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Obese Kitten: How to Know if a Young Cat is Becoming Obese?

A kitten’s body condition score is an easy way to determine if your cat is overweight or obese. The body condition score ranges from 1-5, with 1 being emaciated and 5 being morbidly obese. A healthy cat has a body condition score of 3 or 4. You can also take a picture of your kitten, upload it to an online calculator such as this one, and get the exact number!

If you are concerned that your kitten may be overweight or obese, ask your vet for advice on how to help them lose weight safely and appropriately (you don’t want them becoming too thin). If they are not overweight but simply have developed less muscle than they should have at their age (or if they were born small), then speak with your vet so they can prescribe some simple exercises for the little guy!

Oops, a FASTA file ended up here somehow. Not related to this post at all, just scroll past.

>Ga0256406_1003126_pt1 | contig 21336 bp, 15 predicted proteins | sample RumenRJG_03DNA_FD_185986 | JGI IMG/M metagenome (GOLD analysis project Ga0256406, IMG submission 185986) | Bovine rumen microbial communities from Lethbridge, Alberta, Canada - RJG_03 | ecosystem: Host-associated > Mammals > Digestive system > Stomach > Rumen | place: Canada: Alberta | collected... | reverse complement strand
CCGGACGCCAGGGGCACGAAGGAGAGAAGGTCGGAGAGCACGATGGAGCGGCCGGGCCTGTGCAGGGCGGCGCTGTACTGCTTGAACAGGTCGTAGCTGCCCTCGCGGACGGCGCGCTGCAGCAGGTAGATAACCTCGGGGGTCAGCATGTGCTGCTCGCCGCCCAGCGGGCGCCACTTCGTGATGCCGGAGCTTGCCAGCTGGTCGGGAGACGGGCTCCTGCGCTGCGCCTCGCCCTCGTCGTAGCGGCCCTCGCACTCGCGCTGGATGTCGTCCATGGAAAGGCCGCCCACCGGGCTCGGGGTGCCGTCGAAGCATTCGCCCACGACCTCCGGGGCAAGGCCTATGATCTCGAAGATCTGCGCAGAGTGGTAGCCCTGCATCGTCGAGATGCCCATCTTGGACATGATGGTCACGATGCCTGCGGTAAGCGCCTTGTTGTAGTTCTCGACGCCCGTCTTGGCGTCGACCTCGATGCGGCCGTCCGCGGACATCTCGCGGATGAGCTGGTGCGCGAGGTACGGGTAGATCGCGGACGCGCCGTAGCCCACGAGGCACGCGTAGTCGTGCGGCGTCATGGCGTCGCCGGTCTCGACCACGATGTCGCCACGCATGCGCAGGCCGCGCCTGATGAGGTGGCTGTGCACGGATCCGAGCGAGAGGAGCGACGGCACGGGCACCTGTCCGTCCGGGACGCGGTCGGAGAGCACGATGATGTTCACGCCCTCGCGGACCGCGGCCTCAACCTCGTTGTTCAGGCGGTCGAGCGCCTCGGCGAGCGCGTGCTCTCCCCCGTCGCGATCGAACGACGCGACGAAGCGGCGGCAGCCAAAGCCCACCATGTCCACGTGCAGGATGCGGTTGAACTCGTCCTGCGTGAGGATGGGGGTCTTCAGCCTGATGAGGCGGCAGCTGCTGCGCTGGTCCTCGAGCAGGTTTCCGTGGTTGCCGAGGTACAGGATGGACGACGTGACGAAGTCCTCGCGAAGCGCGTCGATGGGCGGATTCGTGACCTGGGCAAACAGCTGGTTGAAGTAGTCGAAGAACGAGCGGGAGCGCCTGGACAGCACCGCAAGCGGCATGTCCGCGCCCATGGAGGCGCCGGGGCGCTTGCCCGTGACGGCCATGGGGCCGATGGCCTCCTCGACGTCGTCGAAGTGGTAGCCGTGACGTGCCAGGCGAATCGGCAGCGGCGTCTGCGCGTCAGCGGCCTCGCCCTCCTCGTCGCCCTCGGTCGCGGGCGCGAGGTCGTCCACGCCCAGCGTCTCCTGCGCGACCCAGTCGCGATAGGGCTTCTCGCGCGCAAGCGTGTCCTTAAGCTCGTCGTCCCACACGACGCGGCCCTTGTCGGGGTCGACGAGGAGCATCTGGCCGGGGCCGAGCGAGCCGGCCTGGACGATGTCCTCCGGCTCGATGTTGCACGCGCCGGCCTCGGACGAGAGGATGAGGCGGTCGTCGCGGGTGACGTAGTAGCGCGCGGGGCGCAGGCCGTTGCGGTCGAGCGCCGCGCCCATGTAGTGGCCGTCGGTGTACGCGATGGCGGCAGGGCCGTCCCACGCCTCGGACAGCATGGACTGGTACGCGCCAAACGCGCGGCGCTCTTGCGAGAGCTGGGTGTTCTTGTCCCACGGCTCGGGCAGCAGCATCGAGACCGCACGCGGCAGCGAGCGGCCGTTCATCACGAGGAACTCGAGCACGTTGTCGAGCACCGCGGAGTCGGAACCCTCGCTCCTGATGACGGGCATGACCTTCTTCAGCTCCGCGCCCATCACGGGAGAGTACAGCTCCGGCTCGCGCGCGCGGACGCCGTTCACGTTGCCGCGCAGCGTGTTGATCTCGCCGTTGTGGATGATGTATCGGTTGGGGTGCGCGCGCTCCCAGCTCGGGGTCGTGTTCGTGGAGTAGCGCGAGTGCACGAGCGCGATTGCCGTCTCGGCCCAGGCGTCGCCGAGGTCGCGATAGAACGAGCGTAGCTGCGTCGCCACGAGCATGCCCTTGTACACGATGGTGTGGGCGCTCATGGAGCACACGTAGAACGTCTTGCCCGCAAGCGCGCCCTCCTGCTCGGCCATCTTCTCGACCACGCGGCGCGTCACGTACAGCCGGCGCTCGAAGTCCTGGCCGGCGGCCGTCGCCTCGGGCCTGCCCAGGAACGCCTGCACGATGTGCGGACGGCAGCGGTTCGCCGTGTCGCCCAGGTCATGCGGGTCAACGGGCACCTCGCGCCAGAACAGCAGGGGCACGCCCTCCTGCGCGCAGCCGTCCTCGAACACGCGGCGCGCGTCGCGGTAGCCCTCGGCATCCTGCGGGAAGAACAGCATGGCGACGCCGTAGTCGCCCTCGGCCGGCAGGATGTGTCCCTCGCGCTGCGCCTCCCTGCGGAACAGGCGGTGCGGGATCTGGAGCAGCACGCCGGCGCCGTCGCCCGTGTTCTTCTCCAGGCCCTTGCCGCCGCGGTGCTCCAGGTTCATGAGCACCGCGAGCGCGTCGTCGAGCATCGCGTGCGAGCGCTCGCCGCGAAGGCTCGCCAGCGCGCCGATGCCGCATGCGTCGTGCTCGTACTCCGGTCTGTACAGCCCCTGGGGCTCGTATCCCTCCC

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How do Veterinarians Diagnose Obesity in Cats?

Your Vet will take your cat’s weight and measure its body condition score. They will also check for any other health problems, such as diabetes or heart disease. Next, they will ask about your cat’s diet and exercise routine to help them determine the best diet plan for your cat.

Your vet may recommend that you feed your pet high-quality dry food with fewer calories per serving than wet food because wet foods contain more water than dry foods do. The higher moisture content in wet food makes it harder for cats to feel full from eating less food at one time which can lead to overfeeding which results in obesity.